According to V Perumal of the CPI(M), the IGGGH faces a serious shortage of beds. “Patients in the wards are forced to share beds or even lie on the ground because many of the beds have been shifted to IGMC&RI. There was a point where the IGGGH did not even have an operational ventilator, because of poor maintenance,” he says. There is no monitoring mechanism for healthcare in the UT, he adds. “Healthcare is ignored in the budget. In the previous budget, there was no allotment for infrastructure or any kind of development in healthcare. The only allocation was from the chief minister’s fund to help continue the existing schemes,” he says.

With a lack of funding, government hospitals continue to be poorly staffed. At the RGWCH, two staff nurses take care of three wings (over 500 beds) of the hospital during the day. Even the Neonatal Intensive Care Unit has only one nurse to take care of 10 beds, whereas government norms stipulate one nurse per bed. “The number of beds has increased in the government hospitals over the years, but the number of nurses and technicians has not changed in 13 years,” says CH Balamohan, president, Confederation of Pondicherry State Government Employees Association. The Government of India norms stipulate one nurse for every six patients, and every hospital with over 500 beds should have one chief nurse and one nursing superintendent. Neither the IGGGH nor the RGWCH has these posts, he adds.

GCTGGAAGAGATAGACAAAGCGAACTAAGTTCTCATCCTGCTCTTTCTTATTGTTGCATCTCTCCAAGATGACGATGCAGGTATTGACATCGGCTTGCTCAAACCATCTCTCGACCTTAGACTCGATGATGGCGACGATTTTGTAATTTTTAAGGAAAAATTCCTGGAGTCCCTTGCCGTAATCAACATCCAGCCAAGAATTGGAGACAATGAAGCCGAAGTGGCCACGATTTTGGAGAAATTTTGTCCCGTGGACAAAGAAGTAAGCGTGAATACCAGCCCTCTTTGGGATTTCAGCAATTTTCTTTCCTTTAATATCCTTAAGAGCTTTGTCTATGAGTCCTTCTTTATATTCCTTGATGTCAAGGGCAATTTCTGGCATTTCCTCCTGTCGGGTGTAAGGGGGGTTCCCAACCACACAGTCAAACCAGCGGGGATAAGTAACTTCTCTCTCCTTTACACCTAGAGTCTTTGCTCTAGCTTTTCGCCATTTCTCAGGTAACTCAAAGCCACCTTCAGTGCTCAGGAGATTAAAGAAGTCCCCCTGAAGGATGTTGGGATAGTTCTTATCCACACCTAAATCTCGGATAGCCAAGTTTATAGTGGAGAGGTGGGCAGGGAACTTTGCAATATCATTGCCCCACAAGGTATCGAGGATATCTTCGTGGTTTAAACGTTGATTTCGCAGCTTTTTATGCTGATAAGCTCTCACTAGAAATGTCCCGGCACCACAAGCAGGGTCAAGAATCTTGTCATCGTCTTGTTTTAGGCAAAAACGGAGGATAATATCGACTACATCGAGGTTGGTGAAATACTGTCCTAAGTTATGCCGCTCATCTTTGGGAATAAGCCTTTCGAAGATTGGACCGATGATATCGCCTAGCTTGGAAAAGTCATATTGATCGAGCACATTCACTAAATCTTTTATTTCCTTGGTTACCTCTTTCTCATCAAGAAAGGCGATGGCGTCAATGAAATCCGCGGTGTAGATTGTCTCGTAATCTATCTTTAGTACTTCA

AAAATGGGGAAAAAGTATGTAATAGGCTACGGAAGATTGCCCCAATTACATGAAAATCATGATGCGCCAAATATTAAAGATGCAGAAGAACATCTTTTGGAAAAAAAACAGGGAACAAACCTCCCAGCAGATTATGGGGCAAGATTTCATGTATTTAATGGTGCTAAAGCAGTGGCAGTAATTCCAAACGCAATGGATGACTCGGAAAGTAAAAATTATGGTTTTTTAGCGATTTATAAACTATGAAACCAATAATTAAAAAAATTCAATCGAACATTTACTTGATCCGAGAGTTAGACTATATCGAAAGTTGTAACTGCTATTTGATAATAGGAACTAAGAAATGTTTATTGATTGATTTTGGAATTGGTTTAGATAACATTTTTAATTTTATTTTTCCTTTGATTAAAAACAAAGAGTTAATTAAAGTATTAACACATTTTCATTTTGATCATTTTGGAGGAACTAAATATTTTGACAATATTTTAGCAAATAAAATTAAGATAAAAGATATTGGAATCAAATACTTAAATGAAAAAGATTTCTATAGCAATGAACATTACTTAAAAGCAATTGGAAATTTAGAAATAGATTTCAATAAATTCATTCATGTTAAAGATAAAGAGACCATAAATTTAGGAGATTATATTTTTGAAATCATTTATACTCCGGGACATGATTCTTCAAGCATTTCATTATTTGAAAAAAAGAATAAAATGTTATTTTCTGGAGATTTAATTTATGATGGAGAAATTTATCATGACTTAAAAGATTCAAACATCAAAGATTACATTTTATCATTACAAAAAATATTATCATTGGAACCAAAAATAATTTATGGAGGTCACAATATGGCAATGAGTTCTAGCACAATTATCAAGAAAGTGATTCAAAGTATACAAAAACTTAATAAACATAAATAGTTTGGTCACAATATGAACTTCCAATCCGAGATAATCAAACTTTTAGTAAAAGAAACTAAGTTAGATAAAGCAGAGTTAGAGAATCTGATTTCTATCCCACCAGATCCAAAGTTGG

Government doctors are known to ask patients to come to their private clinics for better treatment. “Even the director of health and family welfare has his own private practice. This shows how focused they are on treating patients at the government hospital,” alleges Log Iyappan, a human rights activist.

Doctors justify their need for private practice as their salaries often do not even cover basic expenses. “On an average, a doctor with five to 10 years of service makes around ₹40,000 a month, so we are forced to supplement our income,” says a general physician from the health department. An additional stipend from the government has failed to deter the doctors from entering private practice.

This problem extends to private hospitals as well, although they fare marginally better. According to a doctor who works at a private medical college on Cuddalore Road, it is common for hospitals to pay doctors working elsewhere so that they can make up the numbers before an MCI inspection. “Hospitals have approached me to come in for a few days to make up the numbers and offered me up to ₹1 lakh a day for it,” he says.